Figure 4.SEM micrograph showing a large quartz crystal in glassy matrix in a sample etched with HF.

Figure 5.SEM micrograph showing detail of primary mullite forming out of kaolinite.

Figure 6. SEM micrograph depicting submicronic clay relicts being engulfed and dissolved into the glass.

Figure 7. SEM micrograph showing large bubbles due to gas elimination.

Finally, apparent porosity and linear shrinkage were plotted at temperatures up to 1300°C, in Figure 8. both curves show the onset of densification at 1000°C and the appearance of  bloating at temperatures higher than 1250°C.

Figure 8. In situ densification correlated to decreasing porosity.

Figure 9 shows DTA (a) and thermodilatometry (b) data, by comparing both curves it can be seen that after dehydroxylation, the slope of the shrinkage curve changes as it does after mullitization and again after feldspar melting during the last sintering stage. This suggests a dependence of the aforementioned physical chemical changes and the sintering process. Figure 10 correlates the shrinkage behaviour and the measured apparent porosity of the body. As might be expected at temperatures higher than 1100°C the higher rate of decreasing porosity brings about the abrupt last stage of shrinkage of the body.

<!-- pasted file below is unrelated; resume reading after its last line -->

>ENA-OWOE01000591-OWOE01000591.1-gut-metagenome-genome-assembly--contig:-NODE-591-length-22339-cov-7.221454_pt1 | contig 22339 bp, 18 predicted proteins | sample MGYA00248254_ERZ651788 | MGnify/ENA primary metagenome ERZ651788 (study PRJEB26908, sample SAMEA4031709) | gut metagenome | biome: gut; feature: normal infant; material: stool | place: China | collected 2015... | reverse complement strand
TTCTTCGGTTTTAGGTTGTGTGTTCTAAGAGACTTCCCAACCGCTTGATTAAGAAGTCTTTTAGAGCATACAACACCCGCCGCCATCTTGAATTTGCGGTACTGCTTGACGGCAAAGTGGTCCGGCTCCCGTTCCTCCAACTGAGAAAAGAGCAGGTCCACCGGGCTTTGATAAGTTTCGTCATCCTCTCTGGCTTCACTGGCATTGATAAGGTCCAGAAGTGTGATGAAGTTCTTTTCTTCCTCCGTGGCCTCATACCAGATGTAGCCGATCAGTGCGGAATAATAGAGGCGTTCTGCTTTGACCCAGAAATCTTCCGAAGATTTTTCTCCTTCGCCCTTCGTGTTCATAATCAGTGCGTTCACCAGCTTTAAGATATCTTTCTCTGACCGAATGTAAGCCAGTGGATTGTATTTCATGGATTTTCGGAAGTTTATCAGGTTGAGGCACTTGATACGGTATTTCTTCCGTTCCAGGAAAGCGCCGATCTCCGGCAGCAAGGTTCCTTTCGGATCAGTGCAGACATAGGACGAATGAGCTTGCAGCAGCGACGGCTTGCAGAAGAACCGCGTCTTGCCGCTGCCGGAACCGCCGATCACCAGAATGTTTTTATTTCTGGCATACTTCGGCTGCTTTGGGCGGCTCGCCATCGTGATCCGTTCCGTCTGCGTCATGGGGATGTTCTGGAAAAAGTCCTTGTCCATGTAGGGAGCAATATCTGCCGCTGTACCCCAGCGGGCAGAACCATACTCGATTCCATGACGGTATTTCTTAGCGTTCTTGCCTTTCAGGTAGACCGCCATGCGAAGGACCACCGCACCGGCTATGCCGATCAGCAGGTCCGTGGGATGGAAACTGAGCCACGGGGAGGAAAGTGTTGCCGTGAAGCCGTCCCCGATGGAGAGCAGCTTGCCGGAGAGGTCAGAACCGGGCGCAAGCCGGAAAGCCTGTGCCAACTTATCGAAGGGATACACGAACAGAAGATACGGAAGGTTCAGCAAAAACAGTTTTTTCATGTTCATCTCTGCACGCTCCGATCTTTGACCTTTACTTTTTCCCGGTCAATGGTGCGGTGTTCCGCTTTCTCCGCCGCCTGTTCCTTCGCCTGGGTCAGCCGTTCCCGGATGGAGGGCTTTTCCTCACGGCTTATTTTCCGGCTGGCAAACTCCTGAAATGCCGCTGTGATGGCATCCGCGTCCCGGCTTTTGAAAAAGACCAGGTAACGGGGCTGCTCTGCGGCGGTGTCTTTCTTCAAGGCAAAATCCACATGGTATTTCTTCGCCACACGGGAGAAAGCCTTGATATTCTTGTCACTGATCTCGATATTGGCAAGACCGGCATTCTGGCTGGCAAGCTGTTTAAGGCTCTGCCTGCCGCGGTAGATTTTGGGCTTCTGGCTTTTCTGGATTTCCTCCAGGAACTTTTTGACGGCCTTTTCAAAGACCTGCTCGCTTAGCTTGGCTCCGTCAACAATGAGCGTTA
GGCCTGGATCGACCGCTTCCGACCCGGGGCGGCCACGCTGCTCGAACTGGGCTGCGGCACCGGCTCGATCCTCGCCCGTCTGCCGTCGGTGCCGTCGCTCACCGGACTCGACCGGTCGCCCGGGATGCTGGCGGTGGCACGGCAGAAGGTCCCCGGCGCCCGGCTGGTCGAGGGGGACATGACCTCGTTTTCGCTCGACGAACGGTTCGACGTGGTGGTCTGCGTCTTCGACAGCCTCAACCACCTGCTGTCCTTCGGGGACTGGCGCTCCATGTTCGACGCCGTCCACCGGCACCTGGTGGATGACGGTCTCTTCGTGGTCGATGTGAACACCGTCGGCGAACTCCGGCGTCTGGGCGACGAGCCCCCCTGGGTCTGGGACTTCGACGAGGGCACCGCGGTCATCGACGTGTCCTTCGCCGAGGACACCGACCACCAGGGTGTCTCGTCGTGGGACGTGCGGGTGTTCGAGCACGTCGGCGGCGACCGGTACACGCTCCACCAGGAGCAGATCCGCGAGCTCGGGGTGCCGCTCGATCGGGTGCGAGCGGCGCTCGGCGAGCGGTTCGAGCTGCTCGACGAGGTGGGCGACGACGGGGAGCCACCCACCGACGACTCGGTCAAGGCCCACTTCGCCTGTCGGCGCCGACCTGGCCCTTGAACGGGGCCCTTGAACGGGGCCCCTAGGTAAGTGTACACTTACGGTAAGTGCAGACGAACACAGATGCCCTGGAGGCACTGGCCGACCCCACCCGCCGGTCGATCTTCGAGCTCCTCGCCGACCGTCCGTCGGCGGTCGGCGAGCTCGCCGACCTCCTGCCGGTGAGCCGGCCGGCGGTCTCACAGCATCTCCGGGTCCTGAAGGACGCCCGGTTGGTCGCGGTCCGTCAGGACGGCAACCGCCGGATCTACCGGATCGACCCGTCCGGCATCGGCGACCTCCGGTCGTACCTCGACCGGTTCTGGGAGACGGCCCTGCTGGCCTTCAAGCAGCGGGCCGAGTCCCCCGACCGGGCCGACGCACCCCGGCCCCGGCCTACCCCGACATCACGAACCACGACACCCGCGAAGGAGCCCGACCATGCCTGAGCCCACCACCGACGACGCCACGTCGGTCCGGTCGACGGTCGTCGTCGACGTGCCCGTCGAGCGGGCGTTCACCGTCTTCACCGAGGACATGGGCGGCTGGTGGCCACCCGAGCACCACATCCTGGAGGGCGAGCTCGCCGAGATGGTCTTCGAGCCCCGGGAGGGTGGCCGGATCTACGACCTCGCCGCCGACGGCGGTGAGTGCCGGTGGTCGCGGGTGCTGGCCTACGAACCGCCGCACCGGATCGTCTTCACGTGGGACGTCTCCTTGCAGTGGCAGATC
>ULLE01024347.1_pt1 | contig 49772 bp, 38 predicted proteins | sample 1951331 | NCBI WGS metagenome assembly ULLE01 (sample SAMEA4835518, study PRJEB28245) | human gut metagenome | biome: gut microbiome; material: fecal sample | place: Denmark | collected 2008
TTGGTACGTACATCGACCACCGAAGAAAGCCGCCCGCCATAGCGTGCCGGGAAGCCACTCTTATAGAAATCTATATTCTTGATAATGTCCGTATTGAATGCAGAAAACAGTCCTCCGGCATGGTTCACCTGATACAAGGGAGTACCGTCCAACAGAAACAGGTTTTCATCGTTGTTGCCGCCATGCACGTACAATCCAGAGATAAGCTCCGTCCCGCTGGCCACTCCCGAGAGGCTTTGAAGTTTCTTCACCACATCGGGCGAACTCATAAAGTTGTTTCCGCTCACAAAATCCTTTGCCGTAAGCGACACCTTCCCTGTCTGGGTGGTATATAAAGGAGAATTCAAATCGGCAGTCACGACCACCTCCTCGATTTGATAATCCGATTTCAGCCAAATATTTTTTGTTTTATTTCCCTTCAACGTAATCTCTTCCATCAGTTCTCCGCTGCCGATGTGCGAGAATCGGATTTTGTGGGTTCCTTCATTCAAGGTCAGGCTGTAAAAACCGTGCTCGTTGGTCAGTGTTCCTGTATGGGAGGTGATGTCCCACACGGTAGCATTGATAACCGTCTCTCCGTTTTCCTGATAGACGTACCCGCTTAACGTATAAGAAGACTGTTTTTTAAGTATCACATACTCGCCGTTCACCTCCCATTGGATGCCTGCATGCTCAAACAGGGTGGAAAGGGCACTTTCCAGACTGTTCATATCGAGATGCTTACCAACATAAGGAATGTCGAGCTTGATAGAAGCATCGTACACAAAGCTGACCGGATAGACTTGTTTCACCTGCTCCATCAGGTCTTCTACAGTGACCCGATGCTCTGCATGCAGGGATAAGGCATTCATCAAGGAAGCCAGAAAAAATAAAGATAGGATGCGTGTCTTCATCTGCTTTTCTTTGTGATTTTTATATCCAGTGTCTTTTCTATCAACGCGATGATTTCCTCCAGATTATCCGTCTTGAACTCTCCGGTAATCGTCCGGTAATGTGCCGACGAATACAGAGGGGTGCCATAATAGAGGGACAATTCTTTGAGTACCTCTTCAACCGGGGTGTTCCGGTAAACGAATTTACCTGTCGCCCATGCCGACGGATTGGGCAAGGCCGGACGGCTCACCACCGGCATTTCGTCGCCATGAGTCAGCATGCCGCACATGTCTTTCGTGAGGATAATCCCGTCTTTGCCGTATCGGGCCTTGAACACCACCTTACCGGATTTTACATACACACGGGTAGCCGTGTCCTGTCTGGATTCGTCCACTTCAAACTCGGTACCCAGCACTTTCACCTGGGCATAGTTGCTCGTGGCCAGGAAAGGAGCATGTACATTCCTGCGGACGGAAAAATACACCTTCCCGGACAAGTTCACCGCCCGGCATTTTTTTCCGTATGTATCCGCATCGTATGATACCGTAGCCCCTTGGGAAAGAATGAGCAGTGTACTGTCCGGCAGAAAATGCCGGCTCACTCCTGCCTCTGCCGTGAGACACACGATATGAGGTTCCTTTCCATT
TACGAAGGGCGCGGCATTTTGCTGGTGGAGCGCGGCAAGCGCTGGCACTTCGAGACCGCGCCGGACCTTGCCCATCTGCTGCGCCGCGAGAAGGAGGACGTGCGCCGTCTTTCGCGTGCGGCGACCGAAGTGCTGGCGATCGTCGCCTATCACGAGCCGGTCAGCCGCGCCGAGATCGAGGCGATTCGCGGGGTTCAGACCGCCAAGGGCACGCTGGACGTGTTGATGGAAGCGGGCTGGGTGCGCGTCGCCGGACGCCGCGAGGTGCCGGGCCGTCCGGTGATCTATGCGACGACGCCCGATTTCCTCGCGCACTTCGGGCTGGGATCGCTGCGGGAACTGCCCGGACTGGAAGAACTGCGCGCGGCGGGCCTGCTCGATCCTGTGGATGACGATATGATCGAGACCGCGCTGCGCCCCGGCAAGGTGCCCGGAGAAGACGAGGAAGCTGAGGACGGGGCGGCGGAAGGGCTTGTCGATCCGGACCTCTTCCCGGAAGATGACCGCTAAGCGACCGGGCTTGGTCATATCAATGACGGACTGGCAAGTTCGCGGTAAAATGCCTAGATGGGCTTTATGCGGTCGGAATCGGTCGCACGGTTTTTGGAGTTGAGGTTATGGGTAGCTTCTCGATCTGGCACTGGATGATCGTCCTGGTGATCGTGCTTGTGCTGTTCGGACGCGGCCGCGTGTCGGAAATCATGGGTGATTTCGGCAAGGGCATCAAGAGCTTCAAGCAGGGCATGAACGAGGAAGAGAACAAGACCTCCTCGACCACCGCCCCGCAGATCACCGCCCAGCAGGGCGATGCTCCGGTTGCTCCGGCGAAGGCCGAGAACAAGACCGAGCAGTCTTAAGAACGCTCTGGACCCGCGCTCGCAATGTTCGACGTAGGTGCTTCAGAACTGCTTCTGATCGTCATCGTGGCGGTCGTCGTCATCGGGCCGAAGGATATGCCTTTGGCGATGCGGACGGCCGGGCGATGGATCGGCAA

Figure 9. In situ firing shrinkage of triaxial bodyfrom thermodilatometry (b) and DTA (a). Note shrinkage changes coincident with dehydroxilation and mullitization temperature.

Conclusions

A microstructure-densification relationship was found. Changes in the rate of shrinkage from dilatometric in situ measurements were sensitive to phase transitions as detected by DTA. The overriding rate of shrinkage took place after most of the liquid phase was formed during the last stage of sintering within the 1100- 1200°C temperature range. Heating beyond 1200°C led to body bloating.

Acknowledgements

Authors acknowledge financial support of the “Coordination de la Investigación Cientifica de la Universidad Michoacana de San Nicolás de Hidalgo”. Assistance of Dr. Satoshi Sugita Seuyoshi is gratefully appreciated.

References

1. Y. Iqbal and W. E. Lee, “Fired Porcelain Microstructure Revisited”, J. Am. Ceram. Soc., 82 [12] (1999) 3584–3590.
2. Y. Iqbal and W. E. Lee, “Microstructural Evolution in Triaxial Porcelain”, J. Am. Ceram. Soc., 83 [12] (2000) 3121–3127.
3. A. Klein, “Constitution and Microstructure of Porcelain”, Natl. Bur. Stand, Tech. Pap., 3-38 (1916-1917).
4. W. D. Kingery, Introduction to Ceramics, Second Edition. John Wiley & Sons, New York. 1976 pp.448-514.
5. S. T. Lundin, “Electron Microscopy of Whiteware Bodies”, Trans. Int. Ceram. Congr., 4, 383-390 (1954).
6. K. H. Schuller, “Reactions Between Mullite and Glassy Phase in Porcelains”, Trans. Br. Ceram. Soc., 63 [2] (1964) 103-117.

Contact Details

Simón Y. Reyes López and Juan Serrato Rodríguez

Universidad Michoacana de San Nicolás de Hidalgo
Instituto de Investigaciones Metalúrgicas,
Santiago Tapia 403, Morelia, Mich.
México. C.P. 58000

E-mail: [email protected]
E-mail: [email protected]

This paper was also published in “Advances in Technology of Materials and Materials Processing Journal, 9[2] (2007) 173-178”.